In my career, I've been fortunate (or unfortunate depending on your point of view) to become heavily involved in the process of recruiting and hiring engineering talent for multiple companies. I'm discouraged to say that the User Interface Engineer (which I'm defining quite differently than Jared Spool's UIE.com site) is among the most difficult positions to fill (right up there with build & release engineers). Too many people get into Web Development with no formal engineering background making them ill-equipped to solve engineering challenges that they face daily while building a User Interface. I see so many resumes for traditional web developers who can't tell me the difference between an Array and a List or how recursion can often provide a simpler solution than iteration. I can assure you as the guy who will be reviewing your resume or doing your phone screen or interview: developing these skills is no longer optional!
What is a UI(S)E?
As I said, my definition of a UIE is quite different from the common usage describing someone who designs interfaces (I generally refer to this practice as Interaction Design). My definition is a software engineer who writes the code that breathes life into what people of the former category design. It's someone who is passionate about building a great user experience. It's someone who cares about how it's built as much or more than why it's built. I'll be using the acronym UISE going forward; for User Interface Software Engineer; though these two roles need not necessarily be mutually exclusive.
Historically, these people have been referred to as "Web Developers;" a term so generic that I'm loathe to use it for it's lack of context. However, the term itself demonstrates the problem: many of these people never took the step to become software engineers; and if you're a software engineer, you understand the difference.
Why Do We Need Them (Us)?
Simple: most software engineers who came to be software engineers through the classic routes find the user interface to be uninteresting at best; or even boring at worst. The UI often gets thrown together despite it being the only aspect of the software the users will experience. There are hundreds of examples of poor UI (both in terms of experience and the underlying code) that have been perpetrated on the world by engineering teams who just didn't care about the interface.
It's not that your work to optimize the search so it it was able to go through a million records in 1 second instead of the original 5 isn't worthy work; it's that the user doesn't know that it once took 5 seconds and doesn't care that it took 3 weeks of your time to make it palatably fast. The nature of "under-the-hood" software engineering is that users simply take it for granted. And all of it will have been time wasted if the search results don't behave as the user expects them to. Obviously this is a simple (and well-explored) example; but the crux of the discussion is that your User Interface is something you should absolutely care about. Since that UI is part of our software, let's subject it to the same level of rigor that we put into the rest of our project. After all, we're going to have to add on and maintain the interface just like the rest of the system; so we can apply the lessons learned through all of software engineering to our UI as well.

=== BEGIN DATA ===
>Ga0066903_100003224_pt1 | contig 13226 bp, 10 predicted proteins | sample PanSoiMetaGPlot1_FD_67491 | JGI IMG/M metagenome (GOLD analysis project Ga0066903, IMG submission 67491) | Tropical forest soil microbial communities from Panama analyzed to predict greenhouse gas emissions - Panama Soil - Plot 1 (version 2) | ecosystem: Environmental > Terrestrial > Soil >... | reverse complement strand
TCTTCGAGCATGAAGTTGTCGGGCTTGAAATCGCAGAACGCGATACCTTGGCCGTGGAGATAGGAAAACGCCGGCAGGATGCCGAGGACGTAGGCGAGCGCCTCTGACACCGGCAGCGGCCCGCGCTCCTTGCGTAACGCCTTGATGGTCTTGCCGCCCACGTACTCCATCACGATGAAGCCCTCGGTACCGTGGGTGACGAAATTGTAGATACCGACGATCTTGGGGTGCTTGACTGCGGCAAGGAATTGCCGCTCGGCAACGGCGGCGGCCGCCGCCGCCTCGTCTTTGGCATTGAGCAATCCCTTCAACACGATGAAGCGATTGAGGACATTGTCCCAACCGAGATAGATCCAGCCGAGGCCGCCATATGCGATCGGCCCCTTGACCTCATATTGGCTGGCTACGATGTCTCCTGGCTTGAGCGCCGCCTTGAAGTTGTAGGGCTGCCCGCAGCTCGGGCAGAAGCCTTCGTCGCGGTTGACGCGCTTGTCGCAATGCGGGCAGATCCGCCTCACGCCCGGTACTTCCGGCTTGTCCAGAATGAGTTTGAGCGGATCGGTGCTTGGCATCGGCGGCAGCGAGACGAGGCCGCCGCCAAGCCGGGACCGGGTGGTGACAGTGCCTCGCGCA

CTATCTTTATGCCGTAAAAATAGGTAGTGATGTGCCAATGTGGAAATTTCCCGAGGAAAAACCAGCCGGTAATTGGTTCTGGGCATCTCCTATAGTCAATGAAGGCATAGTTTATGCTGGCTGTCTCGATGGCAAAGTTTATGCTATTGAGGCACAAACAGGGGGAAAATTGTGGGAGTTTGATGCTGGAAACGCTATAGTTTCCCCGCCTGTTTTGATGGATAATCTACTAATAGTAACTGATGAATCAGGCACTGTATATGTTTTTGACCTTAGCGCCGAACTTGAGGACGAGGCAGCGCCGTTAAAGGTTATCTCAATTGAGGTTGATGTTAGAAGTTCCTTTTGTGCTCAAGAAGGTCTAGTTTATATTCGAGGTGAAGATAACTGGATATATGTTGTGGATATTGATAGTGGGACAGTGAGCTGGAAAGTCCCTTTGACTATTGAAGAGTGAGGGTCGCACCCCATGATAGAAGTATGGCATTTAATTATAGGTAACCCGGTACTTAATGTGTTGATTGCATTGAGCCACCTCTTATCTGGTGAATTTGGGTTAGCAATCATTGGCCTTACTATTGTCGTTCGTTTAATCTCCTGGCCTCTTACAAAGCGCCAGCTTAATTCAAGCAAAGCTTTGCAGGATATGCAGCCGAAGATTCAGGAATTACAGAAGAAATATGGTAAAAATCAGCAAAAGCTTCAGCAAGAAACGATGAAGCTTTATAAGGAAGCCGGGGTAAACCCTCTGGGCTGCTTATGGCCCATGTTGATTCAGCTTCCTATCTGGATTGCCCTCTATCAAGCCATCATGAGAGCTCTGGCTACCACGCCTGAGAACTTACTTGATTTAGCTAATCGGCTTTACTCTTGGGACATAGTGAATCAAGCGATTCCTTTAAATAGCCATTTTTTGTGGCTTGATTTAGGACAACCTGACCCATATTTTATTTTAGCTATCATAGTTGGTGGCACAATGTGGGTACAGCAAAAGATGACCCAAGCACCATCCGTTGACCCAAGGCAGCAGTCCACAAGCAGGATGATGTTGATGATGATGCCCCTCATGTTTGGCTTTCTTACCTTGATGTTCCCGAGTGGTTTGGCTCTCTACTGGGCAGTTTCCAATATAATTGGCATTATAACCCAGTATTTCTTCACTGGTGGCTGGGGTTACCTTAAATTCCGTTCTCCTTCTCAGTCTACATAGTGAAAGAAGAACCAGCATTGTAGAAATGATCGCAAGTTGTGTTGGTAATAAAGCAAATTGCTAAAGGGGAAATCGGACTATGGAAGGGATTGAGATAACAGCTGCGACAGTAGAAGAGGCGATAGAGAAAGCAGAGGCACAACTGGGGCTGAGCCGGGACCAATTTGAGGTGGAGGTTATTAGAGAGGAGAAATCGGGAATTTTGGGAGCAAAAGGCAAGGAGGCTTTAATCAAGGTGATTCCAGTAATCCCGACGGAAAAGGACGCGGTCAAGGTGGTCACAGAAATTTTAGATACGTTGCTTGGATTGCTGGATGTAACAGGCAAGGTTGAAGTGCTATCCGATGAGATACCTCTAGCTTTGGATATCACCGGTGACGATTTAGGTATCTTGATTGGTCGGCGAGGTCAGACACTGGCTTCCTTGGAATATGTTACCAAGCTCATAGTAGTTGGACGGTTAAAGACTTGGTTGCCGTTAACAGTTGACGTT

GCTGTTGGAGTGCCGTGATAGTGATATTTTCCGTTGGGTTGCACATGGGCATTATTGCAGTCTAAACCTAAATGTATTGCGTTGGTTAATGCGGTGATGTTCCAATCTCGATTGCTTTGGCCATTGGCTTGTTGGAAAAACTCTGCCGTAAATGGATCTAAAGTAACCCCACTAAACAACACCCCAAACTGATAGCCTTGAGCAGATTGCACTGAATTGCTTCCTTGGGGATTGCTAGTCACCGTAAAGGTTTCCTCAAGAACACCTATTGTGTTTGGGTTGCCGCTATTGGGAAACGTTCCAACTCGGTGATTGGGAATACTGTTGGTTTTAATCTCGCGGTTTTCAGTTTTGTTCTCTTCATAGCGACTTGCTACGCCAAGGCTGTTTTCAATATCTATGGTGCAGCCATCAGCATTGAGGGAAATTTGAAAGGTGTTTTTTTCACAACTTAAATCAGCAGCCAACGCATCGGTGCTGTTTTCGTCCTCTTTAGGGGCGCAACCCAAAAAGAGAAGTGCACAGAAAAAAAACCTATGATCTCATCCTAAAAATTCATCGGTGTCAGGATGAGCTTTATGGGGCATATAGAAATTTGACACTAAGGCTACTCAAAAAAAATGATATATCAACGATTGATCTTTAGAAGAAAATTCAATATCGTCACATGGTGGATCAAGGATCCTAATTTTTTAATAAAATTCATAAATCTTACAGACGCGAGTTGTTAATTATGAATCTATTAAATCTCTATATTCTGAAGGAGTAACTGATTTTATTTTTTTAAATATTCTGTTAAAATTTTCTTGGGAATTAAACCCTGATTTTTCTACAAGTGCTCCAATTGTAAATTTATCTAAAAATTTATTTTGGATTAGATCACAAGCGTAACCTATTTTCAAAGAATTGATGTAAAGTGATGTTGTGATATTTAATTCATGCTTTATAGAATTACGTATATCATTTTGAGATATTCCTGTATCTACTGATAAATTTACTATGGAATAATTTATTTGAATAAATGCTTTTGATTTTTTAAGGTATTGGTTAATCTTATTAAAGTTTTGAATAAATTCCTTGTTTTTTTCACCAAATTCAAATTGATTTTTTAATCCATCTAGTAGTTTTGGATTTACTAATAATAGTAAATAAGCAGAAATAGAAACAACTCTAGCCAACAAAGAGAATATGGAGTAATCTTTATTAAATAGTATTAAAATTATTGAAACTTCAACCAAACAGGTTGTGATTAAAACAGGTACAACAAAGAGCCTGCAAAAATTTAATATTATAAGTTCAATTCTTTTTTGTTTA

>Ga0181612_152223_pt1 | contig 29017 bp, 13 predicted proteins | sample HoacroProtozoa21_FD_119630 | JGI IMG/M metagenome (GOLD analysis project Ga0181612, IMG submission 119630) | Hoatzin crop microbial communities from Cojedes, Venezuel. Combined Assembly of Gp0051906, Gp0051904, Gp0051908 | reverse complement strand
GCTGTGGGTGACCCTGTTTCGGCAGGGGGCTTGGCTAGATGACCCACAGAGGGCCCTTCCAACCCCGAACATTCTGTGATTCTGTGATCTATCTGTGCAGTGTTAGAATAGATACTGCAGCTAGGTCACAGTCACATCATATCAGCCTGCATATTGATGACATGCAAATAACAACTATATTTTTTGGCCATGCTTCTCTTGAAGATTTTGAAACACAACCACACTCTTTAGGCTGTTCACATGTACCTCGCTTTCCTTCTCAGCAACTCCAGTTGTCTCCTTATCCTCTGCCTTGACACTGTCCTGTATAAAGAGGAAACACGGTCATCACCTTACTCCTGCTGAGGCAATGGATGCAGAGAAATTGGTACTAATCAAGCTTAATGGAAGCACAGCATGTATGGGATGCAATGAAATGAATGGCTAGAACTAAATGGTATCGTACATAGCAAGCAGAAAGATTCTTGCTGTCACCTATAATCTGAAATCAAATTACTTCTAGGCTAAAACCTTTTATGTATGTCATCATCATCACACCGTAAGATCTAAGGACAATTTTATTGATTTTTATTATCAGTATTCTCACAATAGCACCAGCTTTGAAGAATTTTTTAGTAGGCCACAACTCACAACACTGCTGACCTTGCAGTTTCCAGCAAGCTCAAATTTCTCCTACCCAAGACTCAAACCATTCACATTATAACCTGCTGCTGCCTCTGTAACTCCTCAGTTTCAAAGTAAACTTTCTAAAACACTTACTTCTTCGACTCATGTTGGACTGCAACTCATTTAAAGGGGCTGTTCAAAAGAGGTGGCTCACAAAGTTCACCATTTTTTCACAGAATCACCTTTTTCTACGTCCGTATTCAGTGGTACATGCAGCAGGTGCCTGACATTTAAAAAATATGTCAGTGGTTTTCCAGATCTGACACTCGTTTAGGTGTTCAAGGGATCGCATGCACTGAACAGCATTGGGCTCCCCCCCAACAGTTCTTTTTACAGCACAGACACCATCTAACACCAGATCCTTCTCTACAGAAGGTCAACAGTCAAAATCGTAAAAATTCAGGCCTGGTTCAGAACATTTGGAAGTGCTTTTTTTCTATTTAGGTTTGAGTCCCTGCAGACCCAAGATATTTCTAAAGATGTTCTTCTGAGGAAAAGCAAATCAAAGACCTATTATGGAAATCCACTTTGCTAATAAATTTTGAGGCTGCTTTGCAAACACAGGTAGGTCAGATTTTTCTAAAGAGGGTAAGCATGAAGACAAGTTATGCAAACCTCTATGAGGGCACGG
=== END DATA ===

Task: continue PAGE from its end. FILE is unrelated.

How Did You Become a Web Developer?
Time to Step Up!
Start in Your Comfort Zone
Become Language Agnostic
Learn Ruby. Learn Python. Learn C#. Learn *gasp Java. You don't have to like all of them (I personally can't stand writing Java; but I'm quite capable of it) but learning to write in multiple languages not only increases your knowledge of software engineering, but it broadens the scope of the job opportunities available to you. Learn object oriented programming and design patterns. There's nothing special about this advice: continue to grow beyond the confines of where you found your beginnings.
Embrace Your Inner Engineer!
If you've come as far as writing code, and you, like me, are able to accept that you aren't an artist, I encourage you to take the advice I've offered here. In the world of software engineering, you'll find great challenges and wonderful rewards. You'll go from cobbling together bits of code to create a web site to building entire application experiences and you'll become innovative about how those experiences are architected. And most importantly, you'll set yourself for wonderful career growth opportunities when your resume crosses desks like mine and doesn't get tossed to the side as "just another web developer."
* I mean no ill-will towards A List Apart, a fine publication for which I've written; I only use their tagline, "For people who make websites," as an example of how broad the concept of a "Web Developer" truly is.